Taiwan apparently has begun to increase underground trade and foreign contacts with mainland China that in the distant future could lead to negotiations.
Officials here report that, despite Taiwan's public refusal to deal with the Communists, its purchases of mainland goods through Hong Kong increased about 75 percent to $25 million in the first half of this year.
Twiwan sold to China through here about $36,000 in goods, mostly plant seeds. This semisecret commerce, largely made up of mainland Chinese herbs highly prized in Taiwan, does not include a substantial volume of goods being smuggled between the mainland and its estranged offshore island province.
Although President Chiang Ching-kuo of Taiwan denounced any talk of reunification with the Communist mainland after the announcement of U.S. recognition with Peking, he and other Taiwan leaders have privately discussed what they see as the favorable, if perhaps temporary, interest in more democracy and free enterprise on the mainland.
Some officially backed publications on Taiwan hav even called for Taiwan's overseas students to seek out contacts with mainland Chinese being sent in great numbers to sudy abroad, if only to try to win them over to the anticommunist point of view.
"We should no treat the Communist Chinese students as snakes and scorpions and cut off contacts with them," said the Great China Evening News in Taiwan. "On the contrary, we should use initiative to persuade them, convince them and win them over."
"If we act properly, the new measures taken by the Chinese Communists will turn out to be to our advantage," Chiang was quoted as saying by Taiwan's United Daily News.
The two sides continue to respect airspace divisions and holiday schedules in their gentlemen's war in the Taiwan Strait.The Chinese bombard Taiwanese-held islands just a few hundred yards off the Chinese coast, but the shells contain only propaganda leaflets and usually fall only on well-advertised days. The Taiwanese trturn the favor. This allows dignitaries to visit the once regularly besieged islands of Quemoy and Matsu without risking uinjury.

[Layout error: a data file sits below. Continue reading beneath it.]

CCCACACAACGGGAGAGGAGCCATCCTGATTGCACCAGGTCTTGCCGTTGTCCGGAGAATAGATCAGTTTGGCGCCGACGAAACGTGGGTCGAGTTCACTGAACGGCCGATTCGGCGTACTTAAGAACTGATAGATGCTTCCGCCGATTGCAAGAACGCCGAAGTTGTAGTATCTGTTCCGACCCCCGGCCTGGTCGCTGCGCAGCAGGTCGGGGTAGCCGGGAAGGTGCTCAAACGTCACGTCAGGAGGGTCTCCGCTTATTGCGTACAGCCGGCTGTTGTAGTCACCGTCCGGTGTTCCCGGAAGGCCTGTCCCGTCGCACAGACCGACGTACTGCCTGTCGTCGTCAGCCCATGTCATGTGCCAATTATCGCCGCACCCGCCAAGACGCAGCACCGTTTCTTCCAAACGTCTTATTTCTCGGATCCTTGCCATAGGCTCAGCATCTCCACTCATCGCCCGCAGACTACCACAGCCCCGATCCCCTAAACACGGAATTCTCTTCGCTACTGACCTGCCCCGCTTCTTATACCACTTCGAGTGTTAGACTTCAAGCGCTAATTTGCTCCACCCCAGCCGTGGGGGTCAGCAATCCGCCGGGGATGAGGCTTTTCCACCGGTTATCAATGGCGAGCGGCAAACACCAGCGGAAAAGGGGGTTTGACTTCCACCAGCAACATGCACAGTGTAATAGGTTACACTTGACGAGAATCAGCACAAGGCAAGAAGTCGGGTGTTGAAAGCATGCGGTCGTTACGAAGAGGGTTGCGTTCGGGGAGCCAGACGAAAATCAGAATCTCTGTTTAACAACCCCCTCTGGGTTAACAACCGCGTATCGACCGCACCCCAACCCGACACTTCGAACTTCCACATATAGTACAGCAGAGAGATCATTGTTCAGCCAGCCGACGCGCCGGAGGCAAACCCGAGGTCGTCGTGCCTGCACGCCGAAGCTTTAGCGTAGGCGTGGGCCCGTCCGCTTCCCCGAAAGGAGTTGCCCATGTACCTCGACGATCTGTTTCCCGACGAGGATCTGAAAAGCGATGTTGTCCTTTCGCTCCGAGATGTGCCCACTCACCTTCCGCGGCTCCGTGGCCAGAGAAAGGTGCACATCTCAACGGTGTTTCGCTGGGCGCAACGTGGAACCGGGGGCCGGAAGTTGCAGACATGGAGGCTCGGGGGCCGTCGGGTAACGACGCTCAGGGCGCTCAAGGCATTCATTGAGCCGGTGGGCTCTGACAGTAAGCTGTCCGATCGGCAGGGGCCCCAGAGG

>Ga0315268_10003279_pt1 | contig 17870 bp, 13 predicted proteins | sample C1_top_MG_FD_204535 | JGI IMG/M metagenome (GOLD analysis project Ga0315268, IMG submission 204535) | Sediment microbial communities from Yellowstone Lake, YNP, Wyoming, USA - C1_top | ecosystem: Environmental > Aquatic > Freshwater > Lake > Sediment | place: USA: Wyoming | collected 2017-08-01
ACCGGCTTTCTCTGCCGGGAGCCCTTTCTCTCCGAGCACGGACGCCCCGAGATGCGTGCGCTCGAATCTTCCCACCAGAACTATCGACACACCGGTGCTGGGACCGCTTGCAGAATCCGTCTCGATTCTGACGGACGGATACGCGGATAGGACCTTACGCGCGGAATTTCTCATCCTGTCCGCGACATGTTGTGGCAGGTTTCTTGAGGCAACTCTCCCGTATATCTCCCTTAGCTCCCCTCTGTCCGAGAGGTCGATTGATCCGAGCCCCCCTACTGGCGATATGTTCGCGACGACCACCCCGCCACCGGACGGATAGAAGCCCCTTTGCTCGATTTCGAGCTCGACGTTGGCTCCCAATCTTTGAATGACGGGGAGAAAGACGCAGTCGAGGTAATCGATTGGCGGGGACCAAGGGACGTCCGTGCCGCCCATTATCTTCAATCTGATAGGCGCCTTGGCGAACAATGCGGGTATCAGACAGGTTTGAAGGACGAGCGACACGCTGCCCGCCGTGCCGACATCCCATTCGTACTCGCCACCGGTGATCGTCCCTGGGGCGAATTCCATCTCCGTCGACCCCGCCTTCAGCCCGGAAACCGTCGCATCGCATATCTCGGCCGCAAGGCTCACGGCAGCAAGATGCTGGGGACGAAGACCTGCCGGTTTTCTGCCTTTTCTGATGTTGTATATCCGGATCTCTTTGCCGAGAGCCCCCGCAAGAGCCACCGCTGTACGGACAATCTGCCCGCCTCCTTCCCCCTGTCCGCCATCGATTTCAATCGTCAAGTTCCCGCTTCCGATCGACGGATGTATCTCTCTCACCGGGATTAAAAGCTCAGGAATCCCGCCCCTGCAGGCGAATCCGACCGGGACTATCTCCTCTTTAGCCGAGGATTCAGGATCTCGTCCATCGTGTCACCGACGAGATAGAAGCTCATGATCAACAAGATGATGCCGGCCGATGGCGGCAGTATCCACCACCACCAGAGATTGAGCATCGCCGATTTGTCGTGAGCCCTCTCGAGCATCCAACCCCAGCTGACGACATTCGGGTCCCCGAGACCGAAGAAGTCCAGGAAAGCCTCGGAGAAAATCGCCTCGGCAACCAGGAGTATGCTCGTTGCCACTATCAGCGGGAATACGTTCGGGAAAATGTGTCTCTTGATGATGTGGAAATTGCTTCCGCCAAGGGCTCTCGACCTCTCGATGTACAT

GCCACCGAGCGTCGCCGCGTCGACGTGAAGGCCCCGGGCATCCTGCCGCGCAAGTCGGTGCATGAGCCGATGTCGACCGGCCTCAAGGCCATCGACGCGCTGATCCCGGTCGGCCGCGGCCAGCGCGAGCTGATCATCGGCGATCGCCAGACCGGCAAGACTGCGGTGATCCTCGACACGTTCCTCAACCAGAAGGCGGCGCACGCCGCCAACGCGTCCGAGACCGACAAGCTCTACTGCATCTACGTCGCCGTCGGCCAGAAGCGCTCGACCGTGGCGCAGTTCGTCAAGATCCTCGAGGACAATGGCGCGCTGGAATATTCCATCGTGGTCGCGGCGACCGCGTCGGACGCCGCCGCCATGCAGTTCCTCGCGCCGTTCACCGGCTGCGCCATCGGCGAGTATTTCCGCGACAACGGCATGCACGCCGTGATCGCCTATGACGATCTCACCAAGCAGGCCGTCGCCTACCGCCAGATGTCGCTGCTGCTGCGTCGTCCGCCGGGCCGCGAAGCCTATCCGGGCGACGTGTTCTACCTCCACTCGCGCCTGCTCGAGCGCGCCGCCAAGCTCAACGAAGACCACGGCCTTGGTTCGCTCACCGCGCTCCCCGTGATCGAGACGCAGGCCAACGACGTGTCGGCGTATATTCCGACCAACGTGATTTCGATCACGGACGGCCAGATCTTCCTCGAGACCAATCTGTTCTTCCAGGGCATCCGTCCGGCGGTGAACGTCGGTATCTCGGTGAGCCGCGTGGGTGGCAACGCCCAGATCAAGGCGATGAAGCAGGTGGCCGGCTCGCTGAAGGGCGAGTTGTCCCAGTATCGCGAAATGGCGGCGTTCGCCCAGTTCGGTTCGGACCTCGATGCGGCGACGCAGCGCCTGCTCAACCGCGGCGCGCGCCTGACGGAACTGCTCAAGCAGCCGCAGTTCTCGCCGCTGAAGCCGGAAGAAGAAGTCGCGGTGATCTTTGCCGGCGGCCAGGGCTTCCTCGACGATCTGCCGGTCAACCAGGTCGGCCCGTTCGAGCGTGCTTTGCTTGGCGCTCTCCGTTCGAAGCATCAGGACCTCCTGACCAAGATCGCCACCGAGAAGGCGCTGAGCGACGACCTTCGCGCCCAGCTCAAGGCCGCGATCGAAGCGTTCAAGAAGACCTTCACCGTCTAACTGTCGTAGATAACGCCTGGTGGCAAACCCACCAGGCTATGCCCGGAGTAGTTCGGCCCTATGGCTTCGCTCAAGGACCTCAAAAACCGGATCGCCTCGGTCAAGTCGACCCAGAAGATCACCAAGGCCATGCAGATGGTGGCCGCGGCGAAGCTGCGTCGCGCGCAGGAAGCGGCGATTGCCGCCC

When a defecting Chinese Air Force pilot, Fan Yuan-yen, escaped across the strait in his Mig19 in July 1977, the pursuing Chinese jets turned back long before reaching the halfway point in the strait. They apparently did not want to enter agree-upon Taiwanese airspace.
In the last three years, Peking on several occasions has released former Nationalist Chinese army officers and intelligence agents and allowed them to return to Taiwan. Some were sent to Hong Kong. Others were put in boats and allowed to row over to Uqemoy and Matsu. The Far Eastern Economic Review quoted Taipei government sources as saying the mid-point rendezvous to pick up these men required "prior and explicit mutual arrangement."
Apparently Chiang is sincere in denying his government has any plans to negotiate formally with Peking. Any sign that Taiwan might make a deal with the Communist mainland, where political stability is far from certain, probably would create a panic among foreign and Taiwanese investors in the island's economy.
But Taiwanese have shown interest in Peking's recent calls for great change in the mainland's economic and social system, such as adopting wage incentives and seeking foreign loans to increase living standards. Some Nationalist Chinese have gone so far as to refer to the phenomenon as the "Taiwanization of the mainland."